Date of Award


Document Type


Degree Name

Doctor of Philosophy (PhD)




The present investigation attempted to extend the psychophysical analogy to the study of clinical judgment on the MMPI. Previous judgmental research has dealt with multidimensional diagnosis or with simulation of clinicians' judgments on the MMPI. It was believed that the previous research examining the process of clinical judgment had not employed sufficiently sensitive methodologies. Therefore, in this study both direct estimation procedures and classical psychophysical methods were employed in an effort to describe and quantify directly the relationship between clinical judgment and the MMPI. These methods, particularly the former, have been demonstrated to be beneficial to use when exploring the topic of clinical judgment.

Thirty-two Ph.D. clinical psychologists from Minnesota and Kansas served as judges. They made magnitude estimations (with assigned modulus) concerning the degree of importance of the ten MMPI basic scales and the degree of pathology evidenced by T-scores (30 to 110) on each basic scale. Judges also indicated a T-score for each basic scale which represented an equal degree of pathology across all scales. The method of constant stimuli was employed to determine a score for each validity scale which might invalidate the overall profile.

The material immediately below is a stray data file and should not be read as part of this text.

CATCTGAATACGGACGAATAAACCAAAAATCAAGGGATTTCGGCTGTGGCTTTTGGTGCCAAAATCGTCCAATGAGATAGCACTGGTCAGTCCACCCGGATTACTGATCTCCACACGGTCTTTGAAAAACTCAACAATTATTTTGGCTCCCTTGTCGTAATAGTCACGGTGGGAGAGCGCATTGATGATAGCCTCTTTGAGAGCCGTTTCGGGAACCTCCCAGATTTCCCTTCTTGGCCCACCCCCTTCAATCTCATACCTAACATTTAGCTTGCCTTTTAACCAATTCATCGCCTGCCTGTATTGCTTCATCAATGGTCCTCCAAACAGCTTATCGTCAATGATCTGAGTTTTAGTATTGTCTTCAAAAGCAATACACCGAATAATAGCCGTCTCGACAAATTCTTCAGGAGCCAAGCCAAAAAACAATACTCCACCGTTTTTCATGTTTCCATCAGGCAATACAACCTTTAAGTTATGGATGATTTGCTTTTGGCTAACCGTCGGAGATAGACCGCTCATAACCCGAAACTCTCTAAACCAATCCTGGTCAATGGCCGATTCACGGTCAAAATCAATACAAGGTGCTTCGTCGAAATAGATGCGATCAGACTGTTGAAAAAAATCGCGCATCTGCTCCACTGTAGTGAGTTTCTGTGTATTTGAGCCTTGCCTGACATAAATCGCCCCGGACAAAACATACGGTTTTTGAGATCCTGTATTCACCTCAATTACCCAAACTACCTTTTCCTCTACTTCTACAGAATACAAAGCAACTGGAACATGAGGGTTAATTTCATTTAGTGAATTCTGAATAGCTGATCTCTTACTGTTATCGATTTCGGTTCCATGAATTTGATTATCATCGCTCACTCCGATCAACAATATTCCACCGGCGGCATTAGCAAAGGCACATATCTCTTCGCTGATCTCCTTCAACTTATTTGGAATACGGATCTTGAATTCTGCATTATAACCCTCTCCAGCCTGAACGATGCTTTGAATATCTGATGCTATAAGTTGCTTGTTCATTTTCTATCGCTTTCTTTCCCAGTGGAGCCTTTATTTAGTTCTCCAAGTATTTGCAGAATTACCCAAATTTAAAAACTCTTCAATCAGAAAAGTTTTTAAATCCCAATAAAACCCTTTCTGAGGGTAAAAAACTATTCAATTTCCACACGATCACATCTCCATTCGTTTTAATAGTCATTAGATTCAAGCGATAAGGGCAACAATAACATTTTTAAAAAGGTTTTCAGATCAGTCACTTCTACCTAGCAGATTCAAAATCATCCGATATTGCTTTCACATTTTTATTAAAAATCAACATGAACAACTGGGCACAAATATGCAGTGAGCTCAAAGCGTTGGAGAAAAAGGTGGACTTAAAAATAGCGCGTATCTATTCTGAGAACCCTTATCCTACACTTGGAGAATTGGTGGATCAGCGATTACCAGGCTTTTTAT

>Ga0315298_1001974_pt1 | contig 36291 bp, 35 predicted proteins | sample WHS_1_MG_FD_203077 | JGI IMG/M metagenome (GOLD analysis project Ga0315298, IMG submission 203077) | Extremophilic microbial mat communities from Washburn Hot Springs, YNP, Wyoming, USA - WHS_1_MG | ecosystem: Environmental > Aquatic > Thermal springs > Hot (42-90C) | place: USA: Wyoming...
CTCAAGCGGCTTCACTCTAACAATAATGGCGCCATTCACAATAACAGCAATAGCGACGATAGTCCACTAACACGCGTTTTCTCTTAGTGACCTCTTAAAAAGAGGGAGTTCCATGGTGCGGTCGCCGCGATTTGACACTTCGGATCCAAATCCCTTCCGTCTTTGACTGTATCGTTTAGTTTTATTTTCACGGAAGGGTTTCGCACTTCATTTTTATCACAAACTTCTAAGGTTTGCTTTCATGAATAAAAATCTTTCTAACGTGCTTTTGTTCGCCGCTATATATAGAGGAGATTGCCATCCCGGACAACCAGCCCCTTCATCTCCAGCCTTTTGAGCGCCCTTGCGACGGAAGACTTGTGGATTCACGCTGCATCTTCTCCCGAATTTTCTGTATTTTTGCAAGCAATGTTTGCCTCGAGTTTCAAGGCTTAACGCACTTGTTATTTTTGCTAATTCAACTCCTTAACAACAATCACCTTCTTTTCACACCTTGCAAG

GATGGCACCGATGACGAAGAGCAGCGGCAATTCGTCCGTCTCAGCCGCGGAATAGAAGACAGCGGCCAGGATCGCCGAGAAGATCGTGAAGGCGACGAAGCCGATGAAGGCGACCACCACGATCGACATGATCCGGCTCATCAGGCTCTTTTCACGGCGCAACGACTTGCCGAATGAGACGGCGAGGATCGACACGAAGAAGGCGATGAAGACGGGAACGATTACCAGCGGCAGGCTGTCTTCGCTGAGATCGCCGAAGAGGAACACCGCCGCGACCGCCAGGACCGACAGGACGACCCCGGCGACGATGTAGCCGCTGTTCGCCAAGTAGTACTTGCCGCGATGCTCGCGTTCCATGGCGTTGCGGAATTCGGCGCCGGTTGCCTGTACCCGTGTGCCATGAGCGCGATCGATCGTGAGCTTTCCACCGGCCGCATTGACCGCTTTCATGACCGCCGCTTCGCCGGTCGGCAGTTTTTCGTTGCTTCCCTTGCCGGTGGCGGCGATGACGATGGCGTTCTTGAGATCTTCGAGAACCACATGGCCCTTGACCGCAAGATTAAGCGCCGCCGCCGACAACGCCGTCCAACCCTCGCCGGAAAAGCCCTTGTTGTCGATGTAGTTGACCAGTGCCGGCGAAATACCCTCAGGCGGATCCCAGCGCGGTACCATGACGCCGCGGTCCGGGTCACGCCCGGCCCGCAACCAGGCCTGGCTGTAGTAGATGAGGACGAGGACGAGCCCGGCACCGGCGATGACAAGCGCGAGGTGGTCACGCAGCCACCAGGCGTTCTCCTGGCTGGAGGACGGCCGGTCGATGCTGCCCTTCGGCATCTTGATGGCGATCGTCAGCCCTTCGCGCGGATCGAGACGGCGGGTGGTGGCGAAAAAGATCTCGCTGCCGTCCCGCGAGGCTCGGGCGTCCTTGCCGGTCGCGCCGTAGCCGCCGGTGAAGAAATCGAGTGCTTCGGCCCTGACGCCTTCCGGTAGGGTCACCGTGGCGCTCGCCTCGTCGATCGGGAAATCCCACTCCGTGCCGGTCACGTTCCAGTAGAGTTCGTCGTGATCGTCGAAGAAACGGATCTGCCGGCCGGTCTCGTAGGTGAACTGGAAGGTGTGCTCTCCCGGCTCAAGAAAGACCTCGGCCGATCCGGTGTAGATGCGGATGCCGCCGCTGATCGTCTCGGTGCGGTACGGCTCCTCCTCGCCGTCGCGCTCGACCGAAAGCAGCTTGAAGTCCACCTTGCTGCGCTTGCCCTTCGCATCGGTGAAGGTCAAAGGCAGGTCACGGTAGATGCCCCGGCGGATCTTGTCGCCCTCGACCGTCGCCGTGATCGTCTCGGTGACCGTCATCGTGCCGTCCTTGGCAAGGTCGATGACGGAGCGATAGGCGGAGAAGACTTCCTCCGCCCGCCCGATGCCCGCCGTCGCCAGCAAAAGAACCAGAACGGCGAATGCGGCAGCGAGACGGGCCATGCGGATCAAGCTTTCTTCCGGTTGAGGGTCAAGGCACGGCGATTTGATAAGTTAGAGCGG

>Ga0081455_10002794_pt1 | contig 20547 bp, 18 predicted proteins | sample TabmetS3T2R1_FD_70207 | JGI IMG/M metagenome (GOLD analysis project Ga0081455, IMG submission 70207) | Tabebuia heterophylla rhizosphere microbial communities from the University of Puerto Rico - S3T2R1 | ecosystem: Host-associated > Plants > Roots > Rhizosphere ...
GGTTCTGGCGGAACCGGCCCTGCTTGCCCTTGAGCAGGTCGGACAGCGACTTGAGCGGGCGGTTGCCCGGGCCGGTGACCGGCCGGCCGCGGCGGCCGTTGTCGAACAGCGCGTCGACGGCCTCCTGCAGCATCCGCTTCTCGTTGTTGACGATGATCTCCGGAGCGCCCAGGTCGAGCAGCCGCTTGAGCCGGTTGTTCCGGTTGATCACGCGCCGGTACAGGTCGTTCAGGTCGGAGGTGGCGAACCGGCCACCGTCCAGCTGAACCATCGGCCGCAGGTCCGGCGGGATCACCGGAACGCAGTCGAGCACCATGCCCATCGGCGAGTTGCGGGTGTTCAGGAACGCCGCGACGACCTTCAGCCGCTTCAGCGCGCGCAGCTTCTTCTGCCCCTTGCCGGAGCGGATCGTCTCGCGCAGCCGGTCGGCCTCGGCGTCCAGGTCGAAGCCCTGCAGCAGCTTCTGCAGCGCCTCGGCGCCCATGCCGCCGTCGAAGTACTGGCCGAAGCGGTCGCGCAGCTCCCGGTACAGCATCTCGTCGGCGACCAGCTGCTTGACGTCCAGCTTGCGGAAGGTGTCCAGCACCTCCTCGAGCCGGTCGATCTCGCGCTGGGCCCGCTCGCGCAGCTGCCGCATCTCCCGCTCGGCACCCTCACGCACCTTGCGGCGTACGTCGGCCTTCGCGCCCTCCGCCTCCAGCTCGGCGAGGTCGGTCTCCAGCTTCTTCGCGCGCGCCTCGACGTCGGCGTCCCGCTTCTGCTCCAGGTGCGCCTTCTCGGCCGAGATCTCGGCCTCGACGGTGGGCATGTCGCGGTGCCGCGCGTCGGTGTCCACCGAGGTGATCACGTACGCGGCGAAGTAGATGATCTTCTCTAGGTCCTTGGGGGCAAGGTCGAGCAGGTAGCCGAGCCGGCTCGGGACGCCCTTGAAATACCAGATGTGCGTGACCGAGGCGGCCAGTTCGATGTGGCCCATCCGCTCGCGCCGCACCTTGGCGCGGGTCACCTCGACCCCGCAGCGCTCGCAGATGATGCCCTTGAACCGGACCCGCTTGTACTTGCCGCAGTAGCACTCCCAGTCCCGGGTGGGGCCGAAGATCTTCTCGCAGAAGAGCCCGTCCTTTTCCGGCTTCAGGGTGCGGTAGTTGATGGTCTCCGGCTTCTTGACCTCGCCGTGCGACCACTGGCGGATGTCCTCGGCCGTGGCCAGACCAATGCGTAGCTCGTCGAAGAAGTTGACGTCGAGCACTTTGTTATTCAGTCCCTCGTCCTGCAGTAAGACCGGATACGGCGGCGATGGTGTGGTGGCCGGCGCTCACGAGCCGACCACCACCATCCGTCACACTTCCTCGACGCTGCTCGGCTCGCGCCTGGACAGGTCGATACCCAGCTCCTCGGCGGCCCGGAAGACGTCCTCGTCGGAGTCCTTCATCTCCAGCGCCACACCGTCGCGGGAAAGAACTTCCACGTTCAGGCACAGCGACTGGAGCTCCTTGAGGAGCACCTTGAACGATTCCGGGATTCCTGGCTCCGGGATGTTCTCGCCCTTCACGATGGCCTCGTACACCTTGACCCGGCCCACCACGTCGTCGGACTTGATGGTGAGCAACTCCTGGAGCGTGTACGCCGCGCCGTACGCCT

In general, results indicated that judges displayed low agreement on the degree of pathology associated with T-scores below 50 for each basic scale. Minnesota judges tended to view lower scores as less pathological than did Kansas judges. For T-scores above 50 on each scale, perceived pathology was curvilinearly related to the appropriate stimulus metric. A log-log transformation rectified the data in a linear manner, suggesting that power functions could provide an adequate description of the data. T-scores above 50 on each scale were arranged in three clusters according to perceived pathology. These clusters were seen to differ from formally suggested interpretive groupings. Judgments of importance for the basic scales could be typified by three clusters which were compared with previous findings. Judges were unable to equate T-scores accurately across scales for degree of pathology, and implications of this result were discussed. Validity thresholds were able to be determined for only three validity scales, and this result was discussed in reference to interpretive manuals.

Limitations of the present study were discussed, e.g., the judgmental groups were not homogeneous, and the task presented restricted the generality of the obtained results.

The implications of the present study include: (1) it represents an extension of the psychophysical analogy to the present area, (2) it offers an initial effort to provide a succinct, graphic presentation of clinical judgment on the MMPI which may enhance formal training, and (3) it provides a variety of future research suggestions; for example, the further investigation of the meaning of low T-scores on the basic scales.